Whilst apprenticeship and traineeships began as early as the 1788 it was not until the 1990’s that major things began to change direction for VET. Traditional industries and trades began to decline in some areas, more women were looking to obtain qualifications and enter the workforce and there was an increase in the number of service industries and networks of private training providers.Before the 1990’s, Australia had eight separate training systems which were not recognised between each State and Territory. It was during this period that the necessary changes were made to the VET sector to create the nationally recognised certification of all accredited qualifications.
Since its inception, the key purpose of the VET sector has been to provide training in the necessary skills and knowledge to assist people who want to upgrade or seek recognition for their current workplace skills or obtain the foundation skills which are necessary to gain employment.
Somewhere along the way the purpose of providing skills and knowledge has altered. Many training providers began to focus on the knowledge components of the elements rather than the skills. The practical applications that were required within a VET course became diluted throughout the delivery and in many cases through the development of learning and assessment resources. For many qualifications, the assessment process became paper based, consisting of written knowledge questions, written projects and simulation became class based lectures with the demonstration of skills on one occasion.
Before you get riled up, there is a place for this type of assessment process BUT they must align to the practical application required to complete the actual tasks related to specific qualifications.
I have noticed, that as the training packages are improved and transitioned, there is a definite shift back to the practical skill emphasis on assessments and delivery, which to me, is a breath of fresh air. Whether it is a unit in hospitality or business there is now a focus on the learner having to demonstrate tasks on a specific number of occasions. In some cases, they need to demonstrate anywhere from 2 to 8 times.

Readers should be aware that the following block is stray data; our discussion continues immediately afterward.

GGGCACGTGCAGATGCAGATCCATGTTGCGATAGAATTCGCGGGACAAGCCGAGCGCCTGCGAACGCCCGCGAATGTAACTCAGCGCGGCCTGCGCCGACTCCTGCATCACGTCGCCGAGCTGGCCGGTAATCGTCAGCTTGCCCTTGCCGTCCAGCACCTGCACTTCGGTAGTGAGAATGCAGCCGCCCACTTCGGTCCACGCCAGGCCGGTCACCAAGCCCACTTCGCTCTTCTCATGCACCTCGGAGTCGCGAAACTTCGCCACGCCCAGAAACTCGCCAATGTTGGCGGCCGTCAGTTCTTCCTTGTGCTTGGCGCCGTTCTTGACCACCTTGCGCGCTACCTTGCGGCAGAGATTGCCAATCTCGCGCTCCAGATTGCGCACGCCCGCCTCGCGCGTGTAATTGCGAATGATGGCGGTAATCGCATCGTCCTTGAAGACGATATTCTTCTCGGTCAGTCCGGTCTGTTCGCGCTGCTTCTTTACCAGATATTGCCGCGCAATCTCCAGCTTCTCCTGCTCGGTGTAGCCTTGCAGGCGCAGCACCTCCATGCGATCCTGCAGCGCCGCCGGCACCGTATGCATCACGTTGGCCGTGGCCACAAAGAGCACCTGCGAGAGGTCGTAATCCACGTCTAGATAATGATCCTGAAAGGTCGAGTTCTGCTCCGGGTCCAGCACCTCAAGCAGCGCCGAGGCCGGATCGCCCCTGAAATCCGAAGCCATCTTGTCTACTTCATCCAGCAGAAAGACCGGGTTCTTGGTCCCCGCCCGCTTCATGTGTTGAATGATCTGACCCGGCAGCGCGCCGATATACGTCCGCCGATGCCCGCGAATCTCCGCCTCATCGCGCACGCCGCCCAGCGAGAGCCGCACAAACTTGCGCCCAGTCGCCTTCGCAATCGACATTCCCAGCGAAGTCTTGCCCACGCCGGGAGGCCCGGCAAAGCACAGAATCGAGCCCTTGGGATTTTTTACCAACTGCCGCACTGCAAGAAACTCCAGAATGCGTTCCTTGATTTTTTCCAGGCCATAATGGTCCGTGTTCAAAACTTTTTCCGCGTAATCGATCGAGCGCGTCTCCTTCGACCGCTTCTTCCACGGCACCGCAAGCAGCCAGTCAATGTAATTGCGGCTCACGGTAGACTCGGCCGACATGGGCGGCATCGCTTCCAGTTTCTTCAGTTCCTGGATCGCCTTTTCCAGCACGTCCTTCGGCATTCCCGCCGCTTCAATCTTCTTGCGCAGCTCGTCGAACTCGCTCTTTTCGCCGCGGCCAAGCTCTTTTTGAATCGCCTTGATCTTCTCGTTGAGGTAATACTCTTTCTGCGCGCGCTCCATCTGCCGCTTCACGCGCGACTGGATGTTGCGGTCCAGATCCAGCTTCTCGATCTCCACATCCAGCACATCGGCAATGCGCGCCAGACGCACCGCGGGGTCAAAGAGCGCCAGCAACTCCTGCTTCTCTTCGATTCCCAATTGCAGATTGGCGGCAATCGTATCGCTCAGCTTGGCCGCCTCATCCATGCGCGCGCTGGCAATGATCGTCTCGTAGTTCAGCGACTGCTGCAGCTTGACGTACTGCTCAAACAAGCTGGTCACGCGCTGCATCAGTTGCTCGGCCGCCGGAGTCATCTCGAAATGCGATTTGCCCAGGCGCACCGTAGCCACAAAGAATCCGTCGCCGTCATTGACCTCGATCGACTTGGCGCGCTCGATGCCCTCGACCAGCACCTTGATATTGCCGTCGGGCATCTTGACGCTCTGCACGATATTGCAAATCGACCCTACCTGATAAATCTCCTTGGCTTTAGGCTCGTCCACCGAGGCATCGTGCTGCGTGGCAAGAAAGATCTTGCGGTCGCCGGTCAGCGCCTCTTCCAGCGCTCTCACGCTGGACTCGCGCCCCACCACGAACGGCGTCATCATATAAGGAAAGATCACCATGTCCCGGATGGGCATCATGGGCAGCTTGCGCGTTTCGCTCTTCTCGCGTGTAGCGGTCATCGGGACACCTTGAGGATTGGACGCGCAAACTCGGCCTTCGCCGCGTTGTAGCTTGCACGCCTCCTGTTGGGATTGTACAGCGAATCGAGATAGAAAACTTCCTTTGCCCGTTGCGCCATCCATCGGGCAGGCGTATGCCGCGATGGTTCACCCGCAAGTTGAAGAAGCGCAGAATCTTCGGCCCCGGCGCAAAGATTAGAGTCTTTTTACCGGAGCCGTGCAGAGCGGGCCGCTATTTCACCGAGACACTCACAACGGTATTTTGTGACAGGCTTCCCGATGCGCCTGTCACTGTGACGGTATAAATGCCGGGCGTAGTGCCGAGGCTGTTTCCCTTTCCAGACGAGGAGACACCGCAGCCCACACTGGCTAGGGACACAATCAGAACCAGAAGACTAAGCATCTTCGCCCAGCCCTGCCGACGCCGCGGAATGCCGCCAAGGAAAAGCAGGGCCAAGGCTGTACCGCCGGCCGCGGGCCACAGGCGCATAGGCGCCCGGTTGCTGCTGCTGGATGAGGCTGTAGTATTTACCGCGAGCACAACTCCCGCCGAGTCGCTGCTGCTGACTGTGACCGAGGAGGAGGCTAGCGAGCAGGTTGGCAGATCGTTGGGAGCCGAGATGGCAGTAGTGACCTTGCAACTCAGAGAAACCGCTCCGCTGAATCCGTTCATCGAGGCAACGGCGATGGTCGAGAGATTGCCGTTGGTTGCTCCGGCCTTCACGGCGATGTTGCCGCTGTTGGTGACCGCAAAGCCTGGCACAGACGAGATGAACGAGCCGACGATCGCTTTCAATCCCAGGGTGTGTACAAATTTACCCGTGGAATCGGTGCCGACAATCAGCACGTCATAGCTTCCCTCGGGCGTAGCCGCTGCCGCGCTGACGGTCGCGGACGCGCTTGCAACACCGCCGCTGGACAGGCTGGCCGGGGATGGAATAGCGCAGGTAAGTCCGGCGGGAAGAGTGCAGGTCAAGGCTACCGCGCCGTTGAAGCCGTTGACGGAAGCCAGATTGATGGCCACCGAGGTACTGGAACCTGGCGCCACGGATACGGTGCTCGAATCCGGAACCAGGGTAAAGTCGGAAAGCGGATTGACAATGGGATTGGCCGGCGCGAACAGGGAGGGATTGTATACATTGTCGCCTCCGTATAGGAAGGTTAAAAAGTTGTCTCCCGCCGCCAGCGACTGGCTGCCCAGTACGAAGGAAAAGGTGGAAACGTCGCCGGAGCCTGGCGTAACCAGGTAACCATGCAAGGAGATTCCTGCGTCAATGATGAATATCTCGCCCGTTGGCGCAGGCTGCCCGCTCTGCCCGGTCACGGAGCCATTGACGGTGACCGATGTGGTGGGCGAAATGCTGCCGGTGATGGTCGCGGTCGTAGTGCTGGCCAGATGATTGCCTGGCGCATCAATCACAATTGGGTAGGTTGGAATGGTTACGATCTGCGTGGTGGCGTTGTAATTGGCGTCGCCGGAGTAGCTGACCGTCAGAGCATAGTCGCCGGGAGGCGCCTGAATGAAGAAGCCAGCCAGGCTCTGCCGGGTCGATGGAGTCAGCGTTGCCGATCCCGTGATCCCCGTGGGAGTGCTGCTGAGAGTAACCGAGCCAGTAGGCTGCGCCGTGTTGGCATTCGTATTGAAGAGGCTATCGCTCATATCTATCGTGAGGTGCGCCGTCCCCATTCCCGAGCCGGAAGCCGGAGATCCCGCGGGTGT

Some may say that this is excessive but it all depends on the qualification and the industry as this is clearly a requirement which may be justified to ensure that the learner has the required skills to actively work within that type of industry. I am sure that you would not want a mechanic working on your brakes who has only attempted to do this task once, in a simulated environment. The need for the workplace or the simulation to be completed consistently over multiple periods is how adult learners, gain the skills and knowledge to perform the job activity.
As VET providers and writers of development content it is essential that when reviewing or developing your assessment tools you drill down into your assessments and ensure that you are meeting these specific criteria. The skills component of the assessment tool has been identified from the auditors as being one of the most non-compliant aspect in many materials. If the RTO is unable to supply and provide sufficient evidence to support the learners completing the practical skills, then your materials may be a risk of being deemed non-compliant during a sanctioned audit.
It is essential that there is ongoing transparent communication with industry to ensure that the suit of learning tools which are developed, and the delivery of training which is provided, remains current and relevant to new and emerging trends of each industry sector.
We need to stay focussed on the fact that the purpose of VET is to provide the learner with workplace skills and knowledge to give them the best opportunity to obtain employment in their chosen industry field. This will provide greater outcomes for the individual learner, employer and the economy.